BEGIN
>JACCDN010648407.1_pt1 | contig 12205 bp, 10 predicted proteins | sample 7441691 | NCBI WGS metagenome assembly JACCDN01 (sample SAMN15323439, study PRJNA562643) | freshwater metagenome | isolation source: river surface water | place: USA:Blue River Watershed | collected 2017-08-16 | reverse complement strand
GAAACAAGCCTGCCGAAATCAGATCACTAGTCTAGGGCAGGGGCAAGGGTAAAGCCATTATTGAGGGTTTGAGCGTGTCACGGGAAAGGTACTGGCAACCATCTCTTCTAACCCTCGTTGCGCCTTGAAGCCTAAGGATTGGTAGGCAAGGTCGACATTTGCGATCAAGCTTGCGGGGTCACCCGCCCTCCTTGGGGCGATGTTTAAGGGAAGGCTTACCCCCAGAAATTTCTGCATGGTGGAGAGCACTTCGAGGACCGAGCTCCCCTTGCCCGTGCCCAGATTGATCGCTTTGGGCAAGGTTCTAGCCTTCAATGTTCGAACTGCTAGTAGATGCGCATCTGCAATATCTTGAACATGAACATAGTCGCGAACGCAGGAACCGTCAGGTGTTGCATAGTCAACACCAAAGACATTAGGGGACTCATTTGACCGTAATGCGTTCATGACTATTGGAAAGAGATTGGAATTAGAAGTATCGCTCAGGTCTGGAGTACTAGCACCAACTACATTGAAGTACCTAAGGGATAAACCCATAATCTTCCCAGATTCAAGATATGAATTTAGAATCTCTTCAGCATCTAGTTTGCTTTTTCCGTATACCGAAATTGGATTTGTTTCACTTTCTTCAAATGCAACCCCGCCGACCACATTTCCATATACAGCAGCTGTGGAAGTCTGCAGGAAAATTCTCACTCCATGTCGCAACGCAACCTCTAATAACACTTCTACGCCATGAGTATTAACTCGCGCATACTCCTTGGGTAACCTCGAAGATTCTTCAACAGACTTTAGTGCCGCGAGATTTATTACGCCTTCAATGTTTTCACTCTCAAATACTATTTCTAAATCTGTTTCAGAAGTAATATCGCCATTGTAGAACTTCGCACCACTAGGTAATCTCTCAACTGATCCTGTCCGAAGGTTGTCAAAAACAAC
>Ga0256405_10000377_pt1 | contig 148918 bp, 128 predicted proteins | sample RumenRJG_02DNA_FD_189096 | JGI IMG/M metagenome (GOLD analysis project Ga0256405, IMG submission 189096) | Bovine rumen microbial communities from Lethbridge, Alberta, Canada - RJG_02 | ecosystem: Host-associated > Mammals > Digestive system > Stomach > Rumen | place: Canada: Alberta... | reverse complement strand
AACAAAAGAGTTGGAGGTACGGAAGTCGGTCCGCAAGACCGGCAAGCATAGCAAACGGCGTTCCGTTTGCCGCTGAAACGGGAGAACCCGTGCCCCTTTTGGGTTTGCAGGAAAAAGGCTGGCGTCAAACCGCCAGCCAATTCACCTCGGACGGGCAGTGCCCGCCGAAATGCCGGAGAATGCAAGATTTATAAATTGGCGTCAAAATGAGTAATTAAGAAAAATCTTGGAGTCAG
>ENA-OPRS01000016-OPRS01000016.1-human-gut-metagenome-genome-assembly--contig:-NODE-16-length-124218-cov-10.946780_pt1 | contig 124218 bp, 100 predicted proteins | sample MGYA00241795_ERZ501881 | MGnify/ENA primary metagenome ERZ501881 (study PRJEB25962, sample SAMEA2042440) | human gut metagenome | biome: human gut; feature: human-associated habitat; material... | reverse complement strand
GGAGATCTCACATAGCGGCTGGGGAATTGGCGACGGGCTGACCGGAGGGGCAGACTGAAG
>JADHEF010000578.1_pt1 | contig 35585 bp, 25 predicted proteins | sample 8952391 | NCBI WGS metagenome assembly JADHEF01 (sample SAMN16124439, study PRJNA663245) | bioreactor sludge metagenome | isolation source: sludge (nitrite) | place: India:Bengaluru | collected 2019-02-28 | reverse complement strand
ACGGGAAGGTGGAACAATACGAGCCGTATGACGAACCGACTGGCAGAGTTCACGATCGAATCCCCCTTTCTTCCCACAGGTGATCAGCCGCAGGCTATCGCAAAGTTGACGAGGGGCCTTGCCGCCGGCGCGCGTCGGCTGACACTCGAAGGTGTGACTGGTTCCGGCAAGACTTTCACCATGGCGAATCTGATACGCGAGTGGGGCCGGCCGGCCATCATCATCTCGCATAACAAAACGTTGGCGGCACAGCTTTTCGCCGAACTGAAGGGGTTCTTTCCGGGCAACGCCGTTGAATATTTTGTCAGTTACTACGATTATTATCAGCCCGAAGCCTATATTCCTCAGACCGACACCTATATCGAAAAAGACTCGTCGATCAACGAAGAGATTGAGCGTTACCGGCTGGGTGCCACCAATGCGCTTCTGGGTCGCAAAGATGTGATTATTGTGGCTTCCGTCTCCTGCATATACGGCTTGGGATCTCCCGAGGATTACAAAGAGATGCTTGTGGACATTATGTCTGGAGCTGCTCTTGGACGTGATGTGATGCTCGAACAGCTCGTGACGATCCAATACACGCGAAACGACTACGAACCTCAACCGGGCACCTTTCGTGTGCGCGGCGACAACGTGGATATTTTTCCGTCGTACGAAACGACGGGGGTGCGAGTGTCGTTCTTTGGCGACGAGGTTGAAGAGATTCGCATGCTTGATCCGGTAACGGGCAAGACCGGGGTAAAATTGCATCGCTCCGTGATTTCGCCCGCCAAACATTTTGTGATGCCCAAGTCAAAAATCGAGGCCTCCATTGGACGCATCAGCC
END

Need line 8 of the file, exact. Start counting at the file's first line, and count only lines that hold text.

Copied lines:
ACGGGAAGGTGGAACAATACGAGCCGTATGACGAACCGACTGGCAGAGTTCACGATCGAATCCCCCTTTCTTCCCACAGGTGATCAGCCGCAGGCTATCGCAAAGTTGACGAGGGGCCTTGCCGCCGGCGCGCGTCGGCTGACACTCGAAGGTGTGACTGGTTCCGGCAAGACTTTCACCATGGCGAATCTGATACGCGAGTGGGGCCGGCCGGCCATCATCATCTCGCATAACAAAACGTTGGCGGCACAGCTTTTCGCCGAACTGAAGGGGTTCTTTCCGGGCAACGCCGTTGAATATTTTGTCAGTTACTACGATTATTATCAGCCCGAAGCCTATATTCCTCAGACCGACACCTATATCGAAAAAGACTCGTCGATCAACGAAGAGATTGAGCGTTACCGGCTGGGTGCCACCAATGCGCTTCTGGGTCGCAAAGATGTGATTATTGTGGCTTCCGTCTCCTGCATATACGGCTTGGGATCTCCCGAGGATTACAAAGAGATGCTTGTGGACATTATGTCTGGAGCTGCTCTTGGACGTGATGTGATGCTCGAACAGCTCGTGACGATCCAATACACGCGAAACGACTACGAACCTCAACCGGGCACCTTTCGTGTGCGCGGCGACAACGTGGATATTTTTCCGTCGTACGAAACGACGGGGGTGCGAGTGTCGTTCTTTGGCGACGAGGTTGAAGAGATTCGCATGCTTGATCCGGTAACGGGCAAGACCGGGGTAAAATTGCATCGCTCCGTGATTTCGCCCGCCAAACATTTTGTGATGCCCAAGTCAAAAATCGAGGCCTCCATTGGACGCATCAGCC